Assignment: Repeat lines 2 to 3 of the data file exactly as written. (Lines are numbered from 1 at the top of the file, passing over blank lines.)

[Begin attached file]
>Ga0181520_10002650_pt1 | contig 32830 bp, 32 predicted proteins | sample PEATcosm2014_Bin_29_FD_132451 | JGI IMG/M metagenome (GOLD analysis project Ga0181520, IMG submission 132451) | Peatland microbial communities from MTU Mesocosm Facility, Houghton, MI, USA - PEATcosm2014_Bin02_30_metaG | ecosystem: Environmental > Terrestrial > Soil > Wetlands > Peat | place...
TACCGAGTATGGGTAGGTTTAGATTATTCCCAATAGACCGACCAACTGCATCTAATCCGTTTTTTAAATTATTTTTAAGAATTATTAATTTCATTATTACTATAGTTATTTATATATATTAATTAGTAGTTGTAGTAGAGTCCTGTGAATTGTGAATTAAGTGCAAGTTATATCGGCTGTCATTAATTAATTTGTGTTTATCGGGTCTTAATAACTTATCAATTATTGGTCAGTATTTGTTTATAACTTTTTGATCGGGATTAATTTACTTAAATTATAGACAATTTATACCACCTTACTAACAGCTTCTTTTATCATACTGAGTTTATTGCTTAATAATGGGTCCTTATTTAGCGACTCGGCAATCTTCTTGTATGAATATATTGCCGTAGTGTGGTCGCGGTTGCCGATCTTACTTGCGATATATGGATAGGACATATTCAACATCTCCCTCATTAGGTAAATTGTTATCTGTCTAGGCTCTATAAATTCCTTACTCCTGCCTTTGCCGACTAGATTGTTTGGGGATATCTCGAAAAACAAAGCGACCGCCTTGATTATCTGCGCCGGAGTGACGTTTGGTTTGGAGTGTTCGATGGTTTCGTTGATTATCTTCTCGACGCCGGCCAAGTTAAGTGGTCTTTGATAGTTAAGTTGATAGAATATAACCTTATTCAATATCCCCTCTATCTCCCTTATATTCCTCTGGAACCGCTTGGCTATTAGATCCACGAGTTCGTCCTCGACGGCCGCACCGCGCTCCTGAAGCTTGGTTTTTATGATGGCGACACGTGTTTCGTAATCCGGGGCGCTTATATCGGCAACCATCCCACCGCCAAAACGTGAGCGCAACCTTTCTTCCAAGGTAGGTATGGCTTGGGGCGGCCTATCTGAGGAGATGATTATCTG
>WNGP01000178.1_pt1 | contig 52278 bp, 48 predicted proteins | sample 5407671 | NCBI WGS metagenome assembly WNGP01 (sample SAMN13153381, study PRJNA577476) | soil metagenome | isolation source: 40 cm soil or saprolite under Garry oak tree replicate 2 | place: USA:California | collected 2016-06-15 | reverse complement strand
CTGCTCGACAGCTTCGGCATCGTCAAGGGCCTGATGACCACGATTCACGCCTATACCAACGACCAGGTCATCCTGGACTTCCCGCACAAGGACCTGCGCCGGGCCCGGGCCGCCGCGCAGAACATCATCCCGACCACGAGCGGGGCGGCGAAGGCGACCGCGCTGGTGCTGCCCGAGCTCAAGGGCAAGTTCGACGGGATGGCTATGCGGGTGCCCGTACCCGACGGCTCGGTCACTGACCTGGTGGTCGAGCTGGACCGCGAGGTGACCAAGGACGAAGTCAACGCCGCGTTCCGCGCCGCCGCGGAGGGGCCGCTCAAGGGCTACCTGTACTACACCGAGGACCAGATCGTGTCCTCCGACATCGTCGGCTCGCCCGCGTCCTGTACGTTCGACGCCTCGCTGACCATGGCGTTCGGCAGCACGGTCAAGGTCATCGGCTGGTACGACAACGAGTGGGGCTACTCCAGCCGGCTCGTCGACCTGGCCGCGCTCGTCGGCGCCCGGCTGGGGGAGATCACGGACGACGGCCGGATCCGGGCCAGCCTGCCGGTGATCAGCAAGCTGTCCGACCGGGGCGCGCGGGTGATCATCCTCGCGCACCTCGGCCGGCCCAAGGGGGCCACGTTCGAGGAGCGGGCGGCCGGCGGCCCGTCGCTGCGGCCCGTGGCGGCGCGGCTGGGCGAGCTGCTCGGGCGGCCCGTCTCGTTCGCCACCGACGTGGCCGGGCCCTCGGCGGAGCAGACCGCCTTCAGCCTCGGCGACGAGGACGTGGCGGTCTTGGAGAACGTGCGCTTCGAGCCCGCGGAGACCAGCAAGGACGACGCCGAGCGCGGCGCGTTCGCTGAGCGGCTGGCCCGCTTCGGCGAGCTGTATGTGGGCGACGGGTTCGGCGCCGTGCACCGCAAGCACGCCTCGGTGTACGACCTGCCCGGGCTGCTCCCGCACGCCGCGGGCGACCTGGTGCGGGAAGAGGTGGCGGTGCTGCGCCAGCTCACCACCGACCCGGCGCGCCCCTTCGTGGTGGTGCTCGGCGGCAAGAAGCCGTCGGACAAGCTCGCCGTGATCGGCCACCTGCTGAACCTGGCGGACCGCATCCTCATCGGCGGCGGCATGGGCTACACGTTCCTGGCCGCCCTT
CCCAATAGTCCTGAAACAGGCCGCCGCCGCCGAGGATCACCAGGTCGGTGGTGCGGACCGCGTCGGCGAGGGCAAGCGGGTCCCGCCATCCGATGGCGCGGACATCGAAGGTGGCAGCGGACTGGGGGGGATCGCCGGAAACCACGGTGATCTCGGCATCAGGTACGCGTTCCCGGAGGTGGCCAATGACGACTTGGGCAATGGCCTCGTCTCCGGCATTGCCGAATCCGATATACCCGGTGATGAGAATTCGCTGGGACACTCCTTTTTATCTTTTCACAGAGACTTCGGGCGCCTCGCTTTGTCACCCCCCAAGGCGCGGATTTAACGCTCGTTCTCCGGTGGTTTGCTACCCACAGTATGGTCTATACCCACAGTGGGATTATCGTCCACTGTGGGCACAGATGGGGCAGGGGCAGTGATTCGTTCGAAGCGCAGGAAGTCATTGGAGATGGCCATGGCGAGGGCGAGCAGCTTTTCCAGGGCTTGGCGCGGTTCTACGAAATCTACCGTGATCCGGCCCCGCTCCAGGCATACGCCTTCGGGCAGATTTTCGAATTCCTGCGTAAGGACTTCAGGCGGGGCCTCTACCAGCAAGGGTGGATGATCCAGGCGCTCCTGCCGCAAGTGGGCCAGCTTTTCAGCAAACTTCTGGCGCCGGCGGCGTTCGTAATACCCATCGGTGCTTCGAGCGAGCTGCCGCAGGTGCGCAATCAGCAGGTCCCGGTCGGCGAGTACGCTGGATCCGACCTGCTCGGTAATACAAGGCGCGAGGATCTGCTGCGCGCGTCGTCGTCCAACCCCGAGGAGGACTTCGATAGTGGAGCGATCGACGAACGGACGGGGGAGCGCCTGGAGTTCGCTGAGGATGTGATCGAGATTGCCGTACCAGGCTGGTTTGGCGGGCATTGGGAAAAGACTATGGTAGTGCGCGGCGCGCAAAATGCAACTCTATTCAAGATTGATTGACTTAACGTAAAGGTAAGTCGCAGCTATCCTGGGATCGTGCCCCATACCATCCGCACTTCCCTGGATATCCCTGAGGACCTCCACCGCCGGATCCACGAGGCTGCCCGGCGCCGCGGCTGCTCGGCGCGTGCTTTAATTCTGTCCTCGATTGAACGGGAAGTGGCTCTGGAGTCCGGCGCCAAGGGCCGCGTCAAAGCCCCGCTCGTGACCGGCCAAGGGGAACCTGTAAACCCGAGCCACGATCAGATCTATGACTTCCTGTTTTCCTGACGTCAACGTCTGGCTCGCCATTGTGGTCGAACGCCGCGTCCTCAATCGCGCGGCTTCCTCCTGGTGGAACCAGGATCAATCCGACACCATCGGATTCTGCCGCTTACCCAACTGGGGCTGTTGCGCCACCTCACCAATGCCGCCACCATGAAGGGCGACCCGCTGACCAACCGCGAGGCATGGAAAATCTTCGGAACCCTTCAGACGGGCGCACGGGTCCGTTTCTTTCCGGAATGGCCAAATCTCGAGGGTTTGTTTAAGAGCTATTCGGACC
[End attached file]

TACCGAGTATGGGTAGGTTTAGATTATTCCCAATAGACCGACCAACTGCATCTAATCCGTTTTTTAAATTATTTTTAAGAATTATTAATTTCATTATTACTATAGTTATTTATATATATTAATTAGTAGTTGTAGTAGAGTCCTGTGAATTGTGAATTAAGTGCAAGTTATATCGGCTGTCATTAATTAATTTGTGTTTATCGGGTCTTAATAACTTATCAATTATTGGTCAGTATTTGTTTATAACTTTTTGATCGGGATTAATTTACTTAAATTATAGACAATTTATACCACCTTACTAACAGCTTCTTTTATCATACTGAGTTTATTGCTTAATAATGGGTCCTTATTTAGCGACTCGGCAATCTTCTTGTATGAATATATTGCCGTAGTGTGGTCGCGGTTGCCGATCTTACTTGCGATATATGGATAGGACATATTCAACATCTCCCTCATTAGGTAAATTGTTATCTGTCTAGGCTCTATAAATTCCTTACTCCTGCCTTTGCCGACTAGATTGTTTGGGGATATCTCGAAAAACAAAGCGACCGCCTTGATTATCTGCGCCGGAGTGACGTTTGGTTTGGAGTGTTCGATGGTTTCGTTGATTATCTTCTCGACGCCGGCCAAGTTAAGTGGTCTTTGATAGTTAAGTTGATAGAATATAACCTTATTCAATATCCCCTCTATCTCCCTTATATTCCTCTGGAACCGCTTGGCTATTAGATCCACGAGTTCGTCCTCGACGGCCGCACCGCGCTCCTGAAGCTTGGTTTTTATGATGGCGACACGTGTTTCGTAATCCGGGGCGCTTATATCGGCAACCATCCCACCGCCAAAACGTGAGCGCAACCTTTCTTCCAAGGTAGGTATGGCTTGGGGCGGCCTATCTGAGGAGATGATTATCTG
>WNGP01000178.1_pt1 | contig 52278 bp, 48 predicted proteins | sample 5407671 | NCBI WGS metagenome assembly WNGP01 (sample SAMN13153381, study PRJNA577476) | soil metagenome | isolation source: 40 cm soil or saprolite under Garry oak tree replicate 2 | place: USA:California | collected 2016-06-15 | reverse complement strand